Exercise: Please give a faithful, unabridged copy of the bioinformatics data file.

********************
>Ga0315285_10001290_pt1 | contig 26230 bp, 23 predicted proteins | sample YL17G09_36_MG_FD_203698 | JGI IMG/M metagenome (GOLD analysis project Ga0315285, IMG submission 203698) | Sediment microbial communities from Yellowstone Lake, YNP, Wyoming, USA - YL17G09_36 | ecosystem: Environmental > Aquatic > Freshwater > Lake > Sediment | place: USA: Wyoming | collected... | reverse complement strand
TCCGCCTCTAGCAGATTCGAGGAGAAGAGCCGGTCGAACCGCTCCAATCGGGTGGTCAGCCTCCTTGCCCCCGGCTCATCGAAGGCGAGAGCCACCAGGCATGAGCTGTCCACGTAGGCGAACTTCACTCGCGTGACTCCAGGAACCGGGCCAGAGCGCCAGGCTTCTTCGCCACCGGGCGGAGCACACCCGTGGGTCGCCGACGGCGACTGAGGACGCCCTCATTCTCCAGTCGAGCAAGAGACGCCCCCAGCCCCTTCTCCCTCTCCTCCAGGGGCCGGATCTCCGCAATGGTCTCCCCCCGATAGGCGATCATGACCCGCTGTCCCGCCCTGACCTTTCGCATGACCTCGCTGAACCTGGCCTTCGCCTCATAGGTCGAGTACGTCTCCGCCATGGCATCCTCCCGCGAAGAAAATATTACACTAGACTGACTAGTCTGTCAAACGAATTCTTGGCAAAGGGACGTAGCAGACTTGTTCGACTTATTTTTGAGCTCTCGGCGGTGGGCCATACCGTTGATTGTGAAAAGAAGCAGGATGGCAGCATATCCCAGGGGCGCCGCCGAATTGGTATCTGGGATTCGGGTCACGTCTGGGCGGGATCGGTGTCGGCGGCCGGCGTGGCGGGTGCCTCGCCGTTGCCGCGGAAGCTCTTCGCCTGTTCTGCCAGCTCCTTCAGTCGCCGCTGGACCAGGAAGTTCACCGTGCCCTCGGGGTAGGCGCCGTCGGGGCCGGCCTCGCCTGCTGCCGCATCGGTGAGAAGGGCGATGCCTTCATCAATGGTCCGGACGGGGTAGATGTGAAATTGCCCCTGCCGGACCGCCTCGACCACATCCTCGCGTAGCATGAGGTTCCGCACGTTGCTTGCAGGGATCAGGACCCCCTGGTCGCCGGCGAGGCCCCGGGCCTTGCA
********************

>Ga0315285_10001290_pt1 | contig 26230 bp, 23 predicted proteins | sample YL17G09_36_MG_FD_203698 | JGI IMG/M metagenome (GOLD analysis project Ga0315285, IMG submission 203698) | Sediment microbial communities from Yellowstone Lake, YNP, Wyoming, USA - YL17G09_36 | ecosystem: Environmental > Aquatic > Freshwater > Lake > Sediment | place: USA: Wyoming | collected... | reverse complement strand
TCCGCCTCTAGCAGATTCGAGGAGAAGAGCCGGTCGAACCGCTCCAATCGGGTGGTCAGCCTCCTTGCCCCCGGCTCATCGAAGGCGAGAGCCACCAGGCATGAGCTGTCCACGTAGGCGAACTTCACTCGCGTGACTCCAGGAACCGGGCCAGAGCGCCAGGCTTCTTCGCCACCGGGCGGAGCACACCCGTGGGTCGCCGACGGCGACTGAGGACGCCCTCATTCTCCAGTCGAGCAAGAGACGCCCCCAGCCCCTTCTCCCTCTCCTCCAGGGGCCGGATCTCCGCAATGGTCTCCCCCCGATAGGCGATCATGACCCGCTGTCCCGCCCTGACCTTTCGCATGACCTCGCTGAACCTGGCCTTCGCCTCATAGGTCGAGTACGTCTCCGCCATGGCATCCTCCCGCGAAGAAAATATTACACTAGACTGACTAGTCTGTCAAACGAATTCTTGGCAAAGGGACGTAGCAGACTTGTTCGACTTATTTTTGAGCTCTCGGCGGTGGGCCATACCGTTGATTGTGAAAAGAAGCAGGATGGCAGCATATCCCAGGGGCGCCGCCGAATTGGTATCTGGGATTCGGGTCACGTCTGGGCGGGATCGGTGTCGGCGGCCGGCGTGGCGGGTGCCTCGCCGTTGCCGCGGAAGCTCTTCGCCTGTTCTGCCAGCTCCTTCAGTCGCCGCTGGACCAGGAAGTTCACCGTGCCCTCGGGGTAGGCGCCGTCGGGGCCGGCCTCGCCTGCTGCCGCATCGGTGAGAAGGGCGATGCCTTCATCAATGGTCCGGACGGGGTAGATGTGAAATTGCCCCTGCCGGACCGCCTCGACCACATCCTCGCGTAGCATGAGGTTCCGCACGTTGCTTGCAGGGATCAGGACCCCCTGGTCGCCGGCGAGGCCCCGGGCCTTGCA